The next step is to build your brand with flawless execution. This is where the tread on your new tires meets the pavement. To do this, you need to develop your plan for how you’re going to communicate your brand message and implement it. I understand that Barbara Castilano already shared some great tips with you yesterday on how to build a successful marketing plan, so I won’t spend a lot of time on this now. But, if I could leave one thought with you on this subject it would be this. The real challenge in getting your message heard is winning the battle for your customer’s attention. That’s because in today’s metal casting marketplace you’re not only competing with direct competitors, but you’re also competing with every other company, technology, solution and strategy that even remotely addresses the same people you’re talking to. So, before you can compete for your customers’ budgets, you have to compete for their attention – something that is much more precious, scarce and fiercely defended. To win this battle, you’ll need a really, really good answer to the question that we all ask ourselves thousands of times a day: “What’s in it for me?” or what is referred to on this slide as the WIIFM filter. This is no easy task.
You have about 6-12 seconds to convince your audience that your message will be useful to them. This phenomenon is called the six second factor. To do this you have four main tools to work with: Your title (Does it stop your busy target reader dead in his/her tracks?); your subtitle (Does it promise something of interest to your audience?); the design of your email or direct mail piece (Is it feature laden and include lengthy copy or is it a quick read?); and your landing page (Does it cut to the chase by delivering a resonating value proposition that is easy to understand and memorable? These are the things that you need to think about before crafting your message in order to break through the WIIFM filter.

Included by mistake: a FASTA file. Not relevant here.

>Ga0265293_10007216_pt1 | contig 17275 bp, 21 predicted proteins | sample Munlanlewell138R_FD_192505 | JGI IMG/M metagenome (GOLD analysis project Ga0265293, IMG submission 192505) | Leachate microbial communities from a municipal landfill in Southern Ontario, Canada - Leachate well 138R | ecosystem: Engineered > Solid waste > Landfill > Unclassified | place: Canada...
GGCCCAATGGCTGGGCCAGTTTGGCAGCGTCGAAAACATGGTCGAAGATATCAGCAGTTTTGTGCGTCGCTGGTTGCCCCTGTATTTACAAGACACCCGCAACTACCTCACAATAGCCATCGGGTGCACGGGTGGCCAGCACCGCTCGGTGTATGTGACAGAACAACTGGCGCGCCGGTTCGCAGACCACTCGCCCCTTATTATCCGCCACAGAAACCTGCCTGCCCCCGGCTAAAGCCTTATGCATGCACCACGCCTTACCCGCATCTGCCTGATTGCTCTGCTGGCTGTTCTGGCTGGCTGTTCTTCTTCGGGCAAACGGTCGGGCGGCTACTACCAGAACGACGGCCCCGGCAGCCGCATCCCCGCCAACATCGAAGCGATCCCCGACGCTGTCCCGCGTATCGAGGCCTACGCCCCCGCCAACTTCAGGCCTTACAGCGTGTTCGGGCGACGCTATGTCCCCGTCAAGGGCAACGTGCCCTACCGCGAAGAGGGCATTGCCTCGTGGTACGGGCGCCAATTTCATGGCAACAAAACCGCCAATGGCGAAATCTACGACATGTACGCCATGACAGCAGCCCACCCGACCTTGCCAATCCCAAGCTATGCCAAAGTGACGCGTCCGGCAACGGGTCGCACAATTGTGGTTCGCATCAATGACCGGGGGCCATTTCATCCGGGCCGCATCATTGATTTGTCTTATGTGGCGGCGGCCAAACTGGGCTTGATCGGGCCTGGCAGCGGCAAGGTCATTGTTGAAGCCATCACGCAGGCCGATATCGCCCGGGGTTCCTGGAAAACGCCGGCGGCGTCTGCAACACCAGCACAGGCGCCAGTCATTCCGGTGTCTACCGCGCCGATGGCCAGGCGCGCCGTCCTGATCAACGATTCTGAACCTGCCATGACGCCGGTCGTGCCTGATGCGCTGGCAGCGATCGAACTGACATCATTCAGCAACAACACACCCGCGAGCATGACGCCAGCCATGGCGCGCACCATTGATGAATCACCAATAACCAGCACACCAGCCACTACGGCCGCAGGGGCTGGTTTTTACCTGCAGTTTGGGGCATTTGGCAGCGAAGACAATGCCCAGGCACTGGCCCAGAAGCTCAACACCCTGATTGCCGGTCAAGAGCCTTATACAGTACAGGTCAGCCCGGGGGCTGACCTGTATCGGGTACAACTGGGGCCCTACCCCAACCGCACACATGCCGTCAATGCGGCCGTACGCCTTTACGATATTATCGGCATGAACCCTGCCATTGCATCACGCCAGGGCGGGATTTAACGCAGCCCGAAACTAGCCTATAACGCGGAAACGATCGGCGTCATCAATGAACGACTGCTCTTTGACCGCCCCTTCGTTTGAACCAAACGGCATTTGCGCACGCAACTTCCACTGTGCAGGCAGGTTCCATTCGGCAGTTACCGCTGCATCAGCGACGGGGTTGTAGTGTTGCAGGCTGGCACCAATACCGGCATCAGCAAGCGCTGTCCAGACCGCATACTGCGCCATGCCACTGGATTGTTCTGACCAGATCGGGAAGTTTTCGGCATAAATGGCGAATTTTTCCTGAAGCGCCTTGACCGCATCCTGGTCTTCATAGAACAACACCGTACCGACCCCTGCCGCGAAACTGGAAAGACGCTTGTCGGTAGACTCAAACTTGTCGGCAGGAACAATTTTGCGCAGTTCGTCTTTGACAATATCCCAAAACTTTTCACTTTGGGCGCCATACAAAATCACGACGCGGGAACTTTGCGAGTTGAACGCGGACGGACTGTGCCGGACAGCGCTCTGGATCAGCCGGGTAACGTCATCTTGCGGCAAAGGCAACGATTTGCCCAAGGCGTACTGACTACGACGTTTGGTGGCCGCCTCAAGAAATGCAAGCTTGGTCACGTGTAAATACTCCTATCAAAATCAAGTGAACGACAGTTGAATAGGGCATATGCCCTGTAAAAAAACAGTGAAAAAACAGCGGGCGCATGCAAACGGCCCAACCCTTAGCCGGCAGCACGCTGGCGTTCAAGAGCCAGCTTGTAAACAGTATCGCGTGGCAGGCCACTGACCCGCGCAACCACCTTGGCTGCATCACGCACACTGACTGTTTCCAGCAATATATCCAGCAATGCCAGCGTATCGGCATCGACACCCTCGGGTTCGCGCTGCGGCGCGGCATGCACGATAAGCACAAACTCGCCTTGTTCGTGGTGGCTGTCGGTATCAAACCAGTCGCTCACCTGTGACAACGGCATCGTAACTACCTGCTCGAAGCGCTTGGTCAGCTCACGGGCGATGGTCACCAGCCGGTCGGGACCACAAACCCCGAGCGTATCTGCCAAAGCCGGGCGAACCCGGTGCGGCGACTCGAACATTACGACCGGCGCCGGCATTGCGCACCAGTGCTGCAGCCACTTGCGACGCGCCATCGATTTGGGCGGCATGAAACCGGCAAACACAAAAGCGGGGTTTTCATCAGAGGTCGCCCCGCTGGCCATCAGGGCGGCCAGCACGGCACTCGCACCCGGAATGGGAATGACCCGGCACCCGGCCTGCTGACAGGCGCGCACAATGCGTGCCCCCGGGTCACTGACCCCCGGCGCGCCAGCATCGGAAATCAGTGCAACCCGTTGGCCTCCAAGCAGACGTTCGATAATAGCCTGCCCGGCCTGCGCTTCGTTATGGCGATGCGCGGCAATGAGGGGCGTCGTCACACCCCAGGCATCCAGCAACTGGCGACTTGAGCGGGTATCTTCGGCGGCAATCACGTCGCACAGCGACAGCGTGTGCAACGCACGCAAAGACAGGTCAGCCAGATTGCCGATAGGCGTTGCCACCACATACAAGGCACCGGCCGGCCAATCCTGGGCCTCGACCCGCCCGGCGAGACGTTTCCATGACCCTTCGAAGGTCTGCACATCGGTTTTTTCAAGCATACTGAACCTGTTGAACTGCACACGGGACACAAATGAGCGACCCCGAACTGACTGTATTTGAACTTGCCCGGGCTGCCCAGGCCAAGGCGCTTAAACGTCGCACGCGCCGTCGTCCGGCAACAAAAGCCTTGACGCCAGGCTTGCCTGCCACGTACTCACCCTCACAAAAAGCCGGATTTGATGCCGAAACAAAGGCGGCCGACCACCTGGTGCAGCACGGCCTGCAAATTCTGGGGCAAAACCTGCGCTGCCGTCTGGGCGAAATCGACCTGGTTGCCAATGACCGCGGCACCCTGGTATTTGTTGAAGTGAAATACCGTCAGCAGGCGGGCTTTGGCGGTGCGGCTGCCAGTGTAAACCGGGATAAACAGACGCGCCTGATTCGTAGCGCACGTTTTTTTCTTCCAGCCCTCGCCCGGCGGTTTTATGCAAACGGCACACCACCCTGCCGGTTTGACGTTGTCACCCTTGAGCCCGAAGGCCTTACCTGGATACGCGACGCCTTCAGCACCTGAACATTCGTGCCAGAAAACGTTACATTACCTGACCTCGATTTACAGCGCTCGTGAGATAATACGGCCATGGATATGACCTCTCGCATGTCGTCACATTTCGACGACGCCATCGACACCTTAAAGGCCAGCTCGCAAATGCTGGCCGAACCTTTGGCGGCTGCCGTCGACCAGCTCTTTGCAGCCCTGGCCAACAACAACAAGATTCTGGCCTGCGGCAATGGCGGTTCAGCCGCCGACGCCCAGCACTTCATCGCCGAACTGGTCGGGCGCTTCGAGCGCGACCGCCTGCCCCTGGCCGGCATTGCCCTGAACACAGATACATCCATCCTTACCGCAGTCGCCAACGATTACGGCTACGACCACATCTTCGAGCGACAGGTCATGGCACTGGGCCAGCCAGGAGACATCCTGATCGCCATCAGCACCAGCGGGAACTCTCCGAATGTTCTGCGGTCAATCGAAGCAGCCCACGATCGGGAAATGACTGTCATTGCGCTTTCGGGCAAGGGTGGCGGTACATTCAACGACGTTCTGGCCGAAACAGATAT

And lastly, you’ll want to measure your success. As stated earlier, branding increases the long-term value of your business, but it takes time and you’ll want to set checkpoints along the way to measure how you are progressing. You don’t have the time and resources to measure everything, so here are four key performance indicators (or KPIs) that are arguably among the most important to measure. They include: Premium price; customer franchise (which measures the aggregate value of the purchases from customers who buy from your company repetitively); rate of new product acceptance; and Net-advocate score (which measures the percentage of customers who are advocates or promoters of your brand minus the percentage who are detractors). You will want to define what metrics you plan to measure early in the process and lay the groundwork internally for this to happen. I can’t stress the importance of doing this enough because it closes the loop by validating that you are on the right track toward accomplishing your longer-term objectives.
Now, let’s briefly look at a couple of case studies. These were chosen for a couple of reasons: First, I have intimate knowledge because I was directly responsible for these branding initiatives. And secondly, they represent real-world situations involving smaller B2B businesses that are now reaping the rewards of successful branding.